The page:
Horimiya: Volume 4, Chapter 21

However, despite leaving out MANY fan-favorite manga scenes, and leaving in some controversial moments, the Horimiya anime wasn’t entirely bad. The animation was cute, the casting of the voice actors was done pretty well, and I absolutely loved the opening song. Overall, Horimiya as an anime was quite enjoyable, but I think it was likely even more enjoyable for those who hadn’t read the manga since they wouldn’t know about the scenes that didn’t make the cut. If Horimiya ever gets a reboot, which I unfortunately doubt will happen, I hope it has twenty-four episodes and AT LEAST one Meowmura episode (those chapters were so adorable). I feel that a well-paced Horimiya anime could have been the shining star of feel-good rom-com anime, and I wish we had the chance to see that dream become a reality.

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Tokyo Revengers – My Thoughts So Far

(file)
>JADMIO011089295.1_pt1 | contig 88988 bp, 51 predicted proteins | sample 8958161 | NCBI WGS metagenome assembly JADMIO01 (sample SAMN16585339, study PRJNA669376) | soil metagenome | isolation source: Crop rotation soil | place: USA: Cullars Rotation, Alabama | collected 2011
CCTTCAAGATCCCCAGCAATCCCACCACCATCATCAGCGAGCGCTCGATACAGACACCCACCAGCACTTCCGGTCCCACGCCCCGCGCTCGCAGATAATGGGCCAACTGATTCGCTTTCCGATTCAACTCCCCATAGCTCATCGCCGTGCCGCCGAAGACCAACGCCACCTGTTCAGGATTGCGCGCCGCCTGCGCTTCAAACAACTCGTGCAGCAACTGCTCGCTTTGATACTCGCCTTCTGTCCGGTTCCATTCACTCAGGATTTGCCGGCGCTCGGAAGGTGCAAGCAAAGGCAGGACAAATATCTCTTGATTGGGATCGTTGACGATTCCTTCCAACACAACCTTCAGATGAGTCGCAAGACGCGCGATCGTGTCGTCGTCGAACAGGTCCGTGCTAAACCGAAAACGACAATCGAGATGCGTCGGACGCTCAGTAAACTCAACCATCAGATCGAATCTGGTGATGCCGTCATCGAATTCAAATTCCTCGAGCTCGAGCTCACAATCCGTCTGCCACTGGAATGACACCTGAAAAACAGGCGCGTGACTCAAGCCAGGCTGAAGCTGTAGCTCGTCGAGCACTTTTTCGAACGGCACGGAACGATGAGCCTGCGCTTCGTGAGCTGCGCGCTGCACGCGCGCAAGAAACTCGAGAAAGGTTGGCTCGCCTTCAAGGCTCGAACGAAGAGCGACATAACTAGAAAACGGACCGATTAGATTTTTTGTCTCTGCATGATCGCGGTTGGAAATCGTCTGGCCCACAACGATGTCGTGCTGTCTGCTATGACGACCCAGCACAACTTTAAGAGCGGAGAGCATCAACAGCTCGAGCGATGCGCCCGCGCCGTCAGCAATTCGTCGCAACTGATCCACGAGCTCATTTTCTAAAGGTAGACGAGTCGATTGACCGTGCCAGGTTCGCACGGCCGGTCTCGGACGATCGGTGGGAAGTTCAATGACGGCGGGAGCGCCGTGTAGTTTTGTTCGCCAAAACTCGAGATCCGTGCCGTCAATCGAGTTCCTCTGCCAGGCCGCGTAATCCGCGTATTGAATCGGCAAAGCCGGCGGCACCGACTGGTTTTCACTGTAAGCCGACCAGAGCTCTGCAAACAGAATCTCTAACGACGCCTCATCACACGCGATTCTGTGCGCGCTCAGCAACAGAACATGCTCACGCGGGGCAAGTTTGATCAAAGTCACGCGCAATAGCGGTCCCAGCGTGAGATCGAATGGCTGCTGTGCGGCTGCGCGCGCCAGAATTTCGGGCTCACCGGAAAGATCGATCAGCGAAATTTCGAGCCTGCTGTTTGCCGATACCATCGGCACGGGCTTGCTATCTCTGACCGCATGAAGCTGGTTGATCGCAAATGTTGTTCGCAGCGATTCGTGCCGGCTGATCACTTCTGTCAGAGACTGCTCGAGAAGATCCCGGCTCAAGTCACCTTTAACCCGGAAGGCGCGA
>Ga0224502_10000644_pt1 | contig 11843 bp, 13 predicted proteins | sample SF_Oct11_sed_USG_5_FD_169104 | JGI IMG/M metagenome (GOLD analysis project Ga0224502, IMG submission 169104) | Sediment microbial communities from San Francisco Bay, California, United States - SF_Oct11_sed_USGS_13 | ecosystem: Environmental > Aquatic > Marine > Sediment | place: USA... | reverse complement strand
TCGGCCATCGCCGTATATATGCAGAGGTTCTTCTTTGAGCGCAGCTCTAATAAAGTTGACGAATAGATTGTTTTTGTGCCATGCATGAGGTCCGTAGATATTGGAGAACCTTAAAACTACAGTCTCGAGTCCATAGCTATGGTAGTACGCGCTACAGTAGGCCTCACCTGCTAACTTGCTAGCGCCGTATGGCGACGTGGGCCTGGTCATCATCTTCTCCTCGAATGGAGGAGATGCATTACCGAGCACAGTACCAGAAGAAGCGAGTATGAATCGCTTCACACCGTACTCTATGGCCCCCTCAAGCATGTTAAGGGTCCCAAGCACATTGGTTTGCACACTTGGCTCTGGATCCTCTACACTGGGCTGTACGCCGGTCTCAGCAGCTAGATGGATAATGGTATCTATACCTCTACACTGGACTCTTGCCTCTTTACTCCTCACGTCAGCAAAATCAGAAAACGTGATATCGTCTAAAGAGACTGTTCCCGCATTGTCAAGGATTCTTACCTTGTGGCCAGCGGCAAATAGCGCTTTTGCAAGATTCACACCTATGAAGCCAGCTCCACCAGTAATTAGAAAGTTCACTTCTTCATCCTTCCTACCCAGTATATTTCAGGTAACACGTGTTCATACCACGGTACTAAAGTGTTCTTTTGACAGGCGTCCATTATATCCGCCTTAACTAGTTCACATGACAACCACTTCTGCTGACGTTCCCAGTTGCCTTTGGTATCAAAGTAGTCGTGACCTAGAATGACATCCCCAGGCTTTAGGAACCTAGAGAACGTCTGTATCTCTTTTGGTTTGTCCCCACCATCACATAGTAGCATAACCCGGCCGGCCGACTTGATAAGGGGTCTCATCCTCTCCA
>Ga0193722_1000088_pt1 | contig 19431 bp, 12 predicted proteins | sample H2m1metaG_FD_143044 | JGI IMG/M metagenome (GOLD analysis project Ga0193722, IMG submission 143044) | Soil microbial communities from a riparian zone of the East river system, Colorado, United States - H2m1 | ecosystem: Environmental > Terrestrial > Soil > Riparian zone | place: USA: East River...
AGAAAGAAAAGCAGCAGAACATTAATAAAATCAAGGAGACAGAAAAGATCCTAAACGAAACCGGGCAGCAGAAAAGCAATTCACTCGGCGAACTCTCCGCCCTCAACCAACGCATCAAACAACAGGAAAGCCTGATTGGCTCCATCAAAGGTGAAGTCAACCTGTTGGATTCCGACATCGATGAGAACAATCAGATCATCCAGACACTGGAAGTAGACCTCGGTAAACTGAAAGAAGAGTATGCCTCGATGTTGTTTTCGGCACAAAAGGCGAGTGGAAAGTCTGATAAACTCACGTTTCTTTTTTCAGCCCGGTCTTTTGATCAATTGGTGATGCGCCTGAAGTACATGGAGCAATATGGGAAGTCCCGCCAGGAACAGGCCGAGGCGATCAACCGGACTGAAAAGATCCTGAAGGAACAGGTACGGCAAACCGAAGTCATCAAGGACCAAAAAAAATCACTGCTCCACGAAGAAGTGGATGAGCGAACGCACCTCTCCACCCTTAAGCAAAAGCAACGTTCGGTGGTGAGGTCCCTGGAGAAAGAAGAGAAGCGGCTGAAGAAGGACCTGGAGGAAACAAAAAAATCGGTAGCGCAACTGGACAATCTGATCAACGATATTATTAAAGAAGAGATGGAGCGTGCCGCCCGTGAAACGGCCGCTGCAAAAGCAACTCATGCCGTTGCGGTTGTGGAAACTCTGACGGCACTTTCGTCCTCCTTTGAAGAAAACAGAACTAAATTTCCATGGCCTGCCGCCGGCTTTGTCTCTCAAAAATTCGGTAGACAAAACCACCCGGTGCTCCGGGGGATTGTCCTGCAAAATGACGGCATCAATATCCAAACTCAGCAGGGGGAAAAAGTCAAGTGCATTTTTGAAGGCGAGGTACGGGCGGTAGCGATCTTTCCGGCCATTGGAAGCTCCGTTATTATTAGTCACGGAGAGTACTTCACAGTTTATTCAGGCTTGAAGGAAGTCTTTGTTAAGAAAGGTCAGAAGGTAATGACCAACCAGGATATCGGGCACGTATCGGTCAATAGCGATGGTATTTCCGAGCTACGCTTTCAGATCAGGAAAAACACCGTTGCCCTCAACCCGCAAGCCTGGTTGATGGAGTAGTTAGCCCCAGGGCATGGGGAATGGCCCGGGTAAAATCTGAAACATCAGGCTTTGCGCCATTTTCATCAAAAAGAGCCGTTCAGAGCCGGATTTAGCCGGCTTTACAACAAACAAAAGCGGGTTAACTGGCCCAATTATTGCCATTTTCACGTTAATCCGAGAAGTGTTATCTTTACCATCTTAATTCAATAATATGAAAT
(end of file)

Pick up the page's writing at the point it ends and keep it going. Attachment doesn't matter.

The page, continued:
For those of us who have read the Tokyo Revengers manga, this episode was all about Baji and Kazutora, and the next episode will certainly be about them as well, and I am beyond excited. Since we are now a little more than halfway through the season, I felt it was time I made a super quick, midpoint review of the hit anime series Tokyo Revengers.

To begin, let me start by saying the adaptation of Tokyo Revengers is one of the best manga-to-anime adaptations that I have ever seen. The show follows the manga perfectly, and even the fun, not-so-important scenes that typically get left out in adaptations have all been included (that onsen scene was absolutely adorable!!).